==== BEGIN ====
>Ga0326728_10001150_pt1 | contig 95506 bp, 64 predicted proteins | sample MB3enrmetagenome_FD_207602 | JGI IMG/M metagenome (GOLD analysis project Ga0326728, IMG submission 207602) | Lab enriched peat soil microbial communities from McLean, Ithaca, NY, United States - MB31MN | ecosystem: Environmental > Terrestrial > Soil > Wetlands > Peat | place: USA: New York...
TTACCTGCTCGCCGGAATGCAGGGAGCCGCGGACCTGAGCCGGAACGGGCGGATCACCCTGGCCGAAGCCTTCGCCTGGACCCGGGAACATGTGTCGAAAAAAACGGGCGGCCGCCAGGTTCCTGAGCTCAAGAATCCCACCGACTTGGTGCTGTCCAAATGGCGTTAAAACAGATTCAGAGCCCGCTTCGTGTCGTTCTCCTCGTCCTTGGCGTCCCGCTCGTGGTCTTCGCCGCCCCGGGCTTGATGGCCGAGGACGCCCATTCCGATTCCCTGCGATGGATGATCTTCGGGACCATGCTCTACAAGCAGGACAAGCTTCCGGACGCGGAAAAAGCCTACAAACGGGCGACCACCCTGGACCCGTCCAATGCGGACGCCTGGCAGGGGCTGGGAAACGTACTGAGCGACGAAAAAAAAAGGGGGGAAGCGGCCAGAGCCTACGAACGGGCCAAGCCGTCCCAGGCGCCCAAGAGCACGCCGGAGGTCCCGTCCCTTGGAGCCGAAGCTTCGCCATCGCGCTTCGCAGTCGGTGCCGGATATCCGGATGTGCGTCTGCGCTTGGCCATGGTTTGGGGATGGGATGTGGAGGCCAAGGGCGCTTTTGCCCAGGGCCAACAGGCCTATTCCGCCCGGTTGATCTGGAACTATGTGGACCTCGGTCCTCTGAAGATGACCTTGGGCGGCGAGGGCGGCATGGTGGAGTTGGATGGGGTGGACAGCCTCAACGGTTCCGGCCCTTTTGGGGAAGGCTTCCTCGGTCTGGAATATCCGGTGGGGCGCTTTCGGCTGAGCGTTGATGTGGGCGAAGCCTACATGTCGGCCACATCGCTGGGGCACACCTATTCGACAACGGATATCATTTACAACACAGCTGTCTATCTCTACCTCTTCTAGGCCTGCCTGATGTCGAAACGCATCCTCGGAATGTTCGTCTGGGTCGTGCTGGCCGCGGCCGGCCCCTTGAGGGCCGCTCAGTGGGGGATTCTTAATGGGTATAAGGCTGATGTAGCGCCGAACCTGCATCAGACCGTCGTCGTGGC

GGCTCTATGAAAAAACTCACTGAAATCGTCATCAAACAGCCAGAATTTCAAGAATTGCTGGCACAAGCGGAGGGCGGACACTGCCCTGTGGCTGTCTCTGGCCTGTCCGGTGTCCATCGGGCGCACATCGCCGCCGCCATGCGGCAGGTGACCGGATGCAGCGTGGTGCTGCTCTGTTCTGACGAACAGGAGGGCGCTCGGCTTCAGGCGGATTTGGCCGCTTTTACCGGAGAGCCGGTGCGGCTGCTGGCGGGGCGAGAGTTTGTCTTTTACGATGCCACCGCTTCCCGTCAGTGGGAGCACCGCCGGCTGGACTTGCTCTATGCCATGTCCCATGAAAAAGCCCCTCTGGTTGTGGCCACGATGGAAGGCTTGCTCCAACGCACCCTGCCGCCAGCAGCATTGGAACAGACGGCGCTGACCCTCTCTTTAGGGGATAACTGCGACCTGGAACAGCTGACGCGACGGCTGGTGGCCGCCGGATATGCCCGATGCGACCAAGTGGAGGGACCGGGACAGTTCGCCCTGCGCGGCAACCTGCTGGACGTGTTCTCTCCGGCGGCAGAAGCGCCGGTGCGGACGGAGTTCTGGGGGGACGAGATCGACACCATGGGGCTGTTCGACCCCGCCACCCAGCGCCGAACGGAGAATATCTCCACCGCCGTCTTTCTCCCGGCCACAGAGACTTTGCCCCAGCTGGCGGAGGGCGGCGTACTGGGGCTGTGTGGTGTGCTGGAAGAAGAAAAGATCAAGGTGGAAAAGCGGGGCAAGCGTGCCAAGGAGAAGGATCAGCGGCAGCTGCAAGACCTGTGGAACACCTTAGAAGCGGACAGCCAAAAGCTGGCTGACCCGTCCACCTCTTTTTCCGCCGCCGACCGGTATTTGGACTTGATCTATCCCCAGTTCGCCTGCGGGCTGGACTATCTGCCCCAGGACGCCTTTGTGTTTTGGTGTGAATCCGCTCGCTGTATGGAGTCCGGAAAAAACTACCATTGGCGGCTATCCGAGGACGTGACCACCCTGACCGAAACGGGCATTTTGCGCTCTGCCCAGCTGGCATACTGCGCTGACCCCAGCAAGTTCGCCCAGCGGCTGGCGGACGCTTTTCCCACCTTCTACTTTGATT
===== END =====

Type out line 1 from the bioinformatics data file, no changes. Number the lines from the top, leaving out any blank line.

>Ga0326728_10001150_pt1 | contig 95506 bp, 64 predicted proteins | sample MB3enrmetagenome_FD_207602 | JGI IMG/M metagenome (GOLD analysis project Ga0326728, IMG submission 207602) | Lab enriched peat soil microbial communities from McLean, Ithaca, NY, United States - MB31MN | ecosystem: Environmental > Terrestrial > Soil > Wetlands > Peat | place: USA: New York...